They are open ocean animals, known from the tropics and subtropics, which makes it interesting that the first whaleshark seen by Western scientists was found in Cape Town’s Table Bay back in 1829. It had probably come inshore following an unusual meander of an Agulhas gyre. They like warm surface water, but tagging data has shown that they dive to 700m and spend time down there in 10 degree water. No-one is really sure what they’re doing there.
And when it comes to mysteries, it’s astonishing just how many secrets swirl around those huge slow-moving animals. No-one has ever seen them mating, and it was only in 1995 that a pregnant female was caught with 300 embryos inside her. Today it is known that whalesharks are ovoviviparous, which is to say, the females carry eggs within their two uteri and the embryos grow inside the eggs inside the mother, finally being birthed at about 60cm long. It is thought that females carry many embryos at varying stages of development, probably mate only a few times and may store sperm, fertilising their eggs at different times.
But back to being in the water with whalesharks. They’re huge, a fact which can hardly be overstated, and though they look like they’re moving slowly, they far outpace even the fastest human swimmer. Best to aim ahead of their apparent feeding direction and hope for the open mouth shot.
Finally, around lunch-time, the plankton swarm has dissipated (or been swallowed by the whalesharks) and the snorkellers return to the dhow. If the wind is right, it’s a creaking smooth sail homewards to Mafia to eat, process images and scheme for the next days’ possible encounters.
I remember my first dive in Mozambique. The site was called Playground, off of Ponta Mamoli, and the dive lasted just over twenty minutes. The reef looked like a bunch of boulders strewn over sand and through my chattering teeth, I couldn’t grasp what the big deal was. This was supposed to be a great dive site.
Text and Images by Clare Keating-Daly
That was back in 2009. I was diving within the newly declared Ponta do Ouro Partial Marine Reserve (PPMR) that stretched from the border with South Africa north into Maputo Bay. My sorry 3mm excuse of a wetsuit didn’t stand a chance against the late winter water temperatures.
Before coming to Mozambique, I’d been teaching diving in Southeast Asia, Thailand and the Philippines, and travelling to dive in Indonesia and Malaysia. Before that, I’d done my dive master training in Honduras. Not counting the sites affected by dynamite fishing, the reefs in Southeast Asia were stunning – they looked like something out of a glossy travel magazine. The crystalline waters of the Caribbean were taken straight from a tropical daydream. Divers, myself included, thought they were wonderful because of this, because we’d been taught what reefs are supposed to look like.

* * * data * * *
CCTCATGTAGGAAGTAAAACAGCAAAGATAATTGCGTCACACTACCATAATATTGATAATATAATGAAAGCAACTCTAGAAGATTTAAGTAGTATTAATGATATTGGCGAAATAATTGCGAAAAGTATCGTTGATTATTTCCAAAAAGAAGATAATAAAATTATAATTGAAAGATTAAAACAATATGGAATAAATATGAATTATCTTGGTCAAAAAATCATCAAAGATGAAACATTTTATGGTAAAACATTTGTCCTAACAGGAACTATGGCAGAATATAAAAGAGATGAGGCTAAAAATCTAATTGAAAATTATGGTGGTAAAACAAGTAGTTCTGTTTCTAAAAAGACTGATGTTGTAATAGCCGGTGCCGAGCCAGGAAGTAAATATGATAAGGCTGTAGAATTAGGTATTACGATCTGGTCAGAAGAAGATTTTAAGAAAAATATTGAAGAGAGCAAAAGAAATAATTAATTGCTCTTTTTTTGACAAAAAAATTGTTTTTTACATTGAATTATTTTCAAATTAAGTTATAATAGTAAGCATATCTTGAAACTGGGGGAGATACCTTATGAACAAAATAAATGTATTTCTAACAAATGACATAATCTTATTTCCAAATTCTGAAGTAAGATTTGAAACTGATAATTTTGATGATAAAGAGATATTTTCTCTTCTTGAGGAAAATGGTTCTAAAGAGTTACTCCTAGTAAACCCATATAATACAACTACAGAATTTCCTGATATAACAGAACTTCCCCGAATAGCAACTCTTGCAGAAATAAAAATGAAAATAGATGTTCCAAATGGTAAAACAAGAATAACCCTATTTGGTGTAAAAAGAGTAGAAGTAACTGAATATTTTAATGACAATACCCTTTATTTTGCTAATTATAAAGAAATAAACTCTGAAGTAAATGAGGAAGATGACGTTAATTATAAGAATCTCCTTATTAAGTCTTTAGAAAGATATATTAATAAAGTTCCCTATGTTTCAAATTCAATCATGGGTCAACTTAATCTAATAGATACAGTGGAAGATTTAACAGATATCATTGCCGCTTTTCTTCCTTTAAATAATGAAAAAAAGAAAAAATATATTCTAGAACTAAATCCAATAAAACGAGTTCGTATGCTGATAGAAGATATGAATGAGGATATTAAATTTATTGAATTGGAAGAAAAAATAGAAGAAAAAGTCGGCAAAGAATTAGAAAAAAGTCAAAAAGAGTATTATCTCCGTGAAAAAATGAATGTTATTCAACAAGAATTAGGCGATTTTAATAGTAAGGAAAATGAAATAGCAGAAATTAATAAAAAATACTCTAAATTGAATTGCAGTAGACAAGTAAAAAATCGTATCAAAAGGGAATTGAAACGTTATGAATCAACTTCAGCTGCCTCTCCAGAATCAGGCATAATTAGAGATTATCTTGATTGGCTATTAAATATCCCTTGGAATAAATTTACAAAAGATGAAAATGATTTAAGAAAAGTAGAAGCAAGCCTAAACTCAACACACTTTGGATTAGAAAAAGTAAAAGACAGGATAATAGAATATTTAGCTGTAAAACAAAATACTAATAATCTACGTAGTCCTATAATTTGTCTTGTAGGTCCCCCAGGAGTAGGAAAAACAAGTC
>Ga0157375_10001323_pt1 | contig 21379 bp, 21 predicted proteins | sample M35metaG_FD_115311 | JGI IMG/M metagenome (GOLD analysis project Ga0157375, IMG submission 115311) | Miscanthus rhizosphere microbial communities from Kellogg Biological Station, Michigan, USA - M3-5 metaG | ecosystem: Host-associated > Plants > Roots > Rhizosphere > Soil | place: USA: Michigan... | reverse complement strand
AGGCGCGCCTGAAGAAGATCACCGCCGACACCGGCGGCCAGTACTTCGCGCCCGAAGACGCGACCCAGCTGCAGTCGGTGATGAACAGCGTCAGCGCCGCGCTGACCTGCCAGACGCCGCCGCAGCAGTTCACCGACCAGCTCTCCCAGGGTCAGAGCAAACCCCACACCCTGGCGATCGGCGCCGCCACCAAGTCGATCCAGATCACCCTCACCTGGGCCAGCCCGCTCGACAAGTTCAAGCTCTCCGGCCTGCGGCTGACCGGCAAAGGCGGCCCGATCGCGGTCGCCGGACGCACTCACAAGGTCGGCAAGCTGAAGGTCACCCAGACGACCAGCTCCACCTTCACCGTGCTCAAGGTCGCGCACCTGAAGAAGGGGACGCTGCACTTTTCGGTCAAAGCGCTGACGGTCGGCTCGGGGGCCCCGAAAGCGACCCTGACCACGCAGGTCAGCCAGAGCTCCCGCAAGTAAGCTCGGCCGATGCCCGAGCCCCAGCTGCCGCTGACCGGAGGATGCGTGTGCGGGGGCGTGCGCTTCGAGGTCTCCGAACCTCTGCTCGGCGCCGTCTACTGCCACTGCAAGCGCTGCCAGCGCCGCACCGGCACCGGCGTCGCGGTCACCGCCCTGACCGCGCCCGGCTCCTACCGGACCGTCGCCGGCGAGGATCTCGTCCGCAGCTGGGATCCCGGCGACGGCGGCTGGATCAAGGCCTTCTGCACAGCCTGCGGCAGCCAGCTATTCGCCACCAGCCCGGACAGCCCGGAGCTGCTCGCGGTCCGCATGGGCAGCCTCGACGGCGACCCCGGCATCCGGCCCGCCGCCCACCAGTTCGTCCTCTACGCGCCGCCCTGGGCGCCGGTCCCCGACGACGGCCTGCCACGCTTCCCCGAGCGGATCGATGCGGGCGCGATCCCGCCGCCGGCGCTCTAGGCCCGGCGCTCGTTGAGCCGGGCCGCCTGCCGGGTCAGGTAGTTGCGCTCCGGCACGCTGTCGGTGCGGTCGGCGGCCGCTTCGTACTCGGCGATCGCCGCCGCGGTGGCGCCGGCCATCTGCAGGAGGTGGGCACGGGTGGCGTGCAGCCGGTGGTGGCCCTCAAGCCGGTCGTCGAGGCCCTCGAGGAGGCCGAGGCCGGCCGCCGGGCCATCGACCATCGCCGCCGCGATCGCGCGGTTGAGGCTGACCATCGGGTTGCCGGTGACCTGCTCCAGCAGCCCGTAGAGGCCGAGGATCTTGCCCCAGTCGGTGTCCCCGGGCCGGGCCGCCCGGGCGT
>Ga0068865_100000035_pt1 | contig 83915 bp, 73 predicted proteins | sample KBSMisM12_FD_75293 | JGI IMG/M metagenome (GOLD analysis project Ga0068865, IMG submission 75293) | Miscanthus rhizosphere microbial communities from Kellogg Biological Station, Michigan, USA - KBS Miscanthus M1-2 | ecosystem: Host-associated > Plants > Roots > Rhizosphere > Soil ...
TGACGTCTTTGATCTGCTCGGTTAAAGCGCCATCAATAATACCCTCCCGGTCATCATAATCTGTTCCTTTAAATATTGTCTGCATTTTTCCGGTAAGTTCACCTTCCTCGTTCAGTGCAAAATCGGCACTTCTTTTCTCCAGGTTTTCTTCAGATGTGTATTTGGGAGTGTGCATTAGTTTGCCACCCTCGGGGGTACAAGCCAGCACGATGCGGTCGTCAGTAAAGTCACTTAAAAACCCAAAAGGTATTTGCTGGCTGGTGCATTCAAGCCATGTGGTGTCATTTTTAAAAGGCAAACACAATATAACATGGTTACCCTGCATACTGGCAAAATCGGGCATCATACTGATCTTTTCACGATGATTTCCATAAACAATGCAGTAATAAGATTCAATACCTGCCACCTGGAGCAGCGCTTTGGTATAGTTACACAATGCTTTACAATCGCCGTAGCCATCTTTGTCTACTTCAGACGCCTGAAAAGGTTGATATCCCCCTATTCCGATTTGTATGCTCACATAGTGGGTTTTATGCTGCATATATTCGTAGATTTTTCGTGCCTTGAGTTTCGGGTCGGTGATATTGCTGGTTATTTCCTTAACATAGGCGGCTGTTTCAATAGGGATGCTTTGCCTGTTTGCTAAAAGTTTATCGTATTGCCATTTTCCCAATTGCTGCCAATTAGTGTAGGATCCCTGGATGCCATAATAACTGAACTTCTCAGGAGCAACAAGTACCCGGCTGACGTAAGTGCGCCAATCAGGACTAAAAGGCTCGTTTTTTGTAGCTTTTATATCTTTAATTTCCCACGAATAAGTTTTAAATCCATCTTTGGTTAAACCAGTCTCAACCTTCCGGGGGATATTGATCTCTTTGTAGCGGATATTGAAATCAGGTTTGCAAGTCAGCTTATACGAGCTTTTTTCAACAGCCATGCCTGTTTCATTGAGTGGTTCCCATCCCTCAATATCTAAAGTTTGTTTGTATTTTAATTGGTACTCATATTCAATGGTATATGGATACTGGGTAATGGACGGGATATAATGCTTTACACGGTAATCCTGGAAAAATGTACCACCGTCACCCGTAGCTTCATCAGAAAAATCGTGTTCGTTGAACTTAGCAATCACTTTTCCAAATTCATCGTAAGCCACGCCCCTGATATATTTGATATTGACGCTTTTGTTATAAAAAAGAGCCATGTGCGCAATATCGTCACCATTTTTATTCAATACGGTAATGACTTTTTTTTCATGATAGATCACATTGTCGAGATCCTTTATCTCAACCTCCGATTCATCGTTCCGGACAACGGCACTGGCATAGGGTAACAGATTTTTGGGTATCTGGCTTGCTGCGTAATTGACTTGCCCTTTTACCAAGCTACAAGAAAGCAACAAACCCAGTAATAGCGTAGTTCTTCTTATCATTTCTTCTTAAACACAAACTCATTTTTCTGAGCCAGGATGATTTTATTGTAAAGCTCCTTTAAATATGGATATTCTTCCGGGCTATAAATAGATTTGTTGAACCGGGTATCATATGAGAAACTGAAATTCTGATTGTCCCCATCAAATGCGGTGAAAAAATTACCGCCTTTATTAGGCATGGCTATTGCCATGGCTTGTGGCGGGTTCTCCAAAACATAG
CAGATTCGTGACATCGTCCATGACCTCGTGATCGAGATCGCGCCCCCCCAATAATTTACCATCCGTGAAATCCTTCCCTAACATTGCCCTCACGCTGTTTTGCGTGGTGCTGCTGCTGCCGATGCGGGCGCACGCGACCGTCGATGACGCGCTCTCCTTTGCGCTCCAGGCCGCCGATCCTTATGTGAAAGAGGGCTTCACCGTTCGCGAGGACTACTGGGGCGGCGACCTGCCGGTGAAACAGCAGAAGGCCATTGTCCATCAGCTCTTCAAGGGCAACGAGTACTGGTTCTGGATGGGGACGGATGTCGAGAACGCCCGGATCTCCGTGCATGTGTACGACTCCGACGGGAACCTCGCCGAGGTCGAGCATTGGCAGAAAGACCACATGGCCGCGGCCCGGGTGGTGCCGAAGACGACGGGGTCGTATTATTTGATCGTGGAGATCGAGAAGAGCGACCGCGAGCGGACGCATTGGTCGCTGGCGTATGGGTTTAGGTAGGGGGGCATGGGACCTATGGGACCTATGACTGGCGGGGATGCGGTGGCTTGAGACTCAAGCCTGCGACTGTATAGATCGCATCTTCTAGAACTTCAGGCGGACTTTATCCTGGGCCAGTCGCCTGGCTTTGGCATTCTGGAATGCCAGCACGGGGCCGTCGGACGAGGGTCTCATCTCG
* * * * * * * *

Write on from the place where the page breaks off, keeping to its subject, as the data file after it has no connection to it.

Five years ago, on my first dive in Mozambique, I wasn’t impressed because the reef didn’t look like my idea of a classic reef. Where were the colonies of branching coral? Where were the layers of plate coral, and domes of brain coral? And what was with the water temperature? Where was my stereotypical reef? But today, the reefs of Southern Mozambique are, in my mind, some of the best in the world.
So what changed? Anyone can dive a tropical coral reef – they’re basically fool proof and you’re bound to be impressed. But it takes a little more finesse to dive sub-tropical reefs. In short, I was doing it wrong. Once I changed the way I dived (and got a 5mm wetsuit), I never wanted my dives to end; I learned how to dive the reefs of Ponta. In doing so, I have had some of the most remarkable dives of my life.
If you’ve dived anywhere in the PPMR, that is, in the bays of Ponta do Ouro, Ponta Malongane, Ponta Mamoli, Ponta Techobanine or north, you’ve dived some world class sites. But you probably already know that. If you disagree, or if you’ve never dived the PPMR, maybe you need a little insider knowledge before your next trip.
In this two part series, we’ll start with five open water dives (18m and shallower) this issue and five advanced dives (+20m) in the first issue next year. Yes, we’re going against the rules of diving and doing the shallower dives first. Of the shallower dives, four are in Ponta bay and one is in Malongane bay. While there are some spectacular dives further north (Playground off of Mamoli being one of them) we’re sticking to the reefs you can reasonably request most dive operators to take you to. Diving reefs further north often takes a bit more organising. So, without further ado, here we go.
Crèche Ponta do Ouro, 10-12 metres The story here is that Crèche is known for its abundance and variety of juvenile fishes here, that is, many species of sub-adult fish. However, you’re just as likely to see juvenile fishes on one healthy reef as another, which means there must be something else drawing divers back to this shallow reef again and again. Crèche is a favourite spot for new divers; a patchy reef with plenty of sand means that student divers or divers that haven’t blown bubbles for a while can settle, adjust their buoyancy, relax and generally stay off the reef. When relaxed, you use less air and at this depth, using less air means you could be in for a very long dive – the no decompression limit at 12m is 147 minutes! And, juvenile fishes aside, there is plenty to see on this reef. For me, the best part of Crèche is the cryptic stonefish (Synanceia verrucosa) found on the reef. It takes a trained eye to spot these masters of disguise, even if they’re right out in the open. Not to be confused with false stonefish or scorpionfish, these guys are the real deal. They can reach up to 40cm but are more typically around 27cm. But don’t get too caught up looking only at the reef. Dolphins often swim along this shallow line of reef, cruising in to investigate divers. Crèche is also known for its schools of crescent-tail bigeye and as a treasure trove of masks and snorkels dropped by student divers.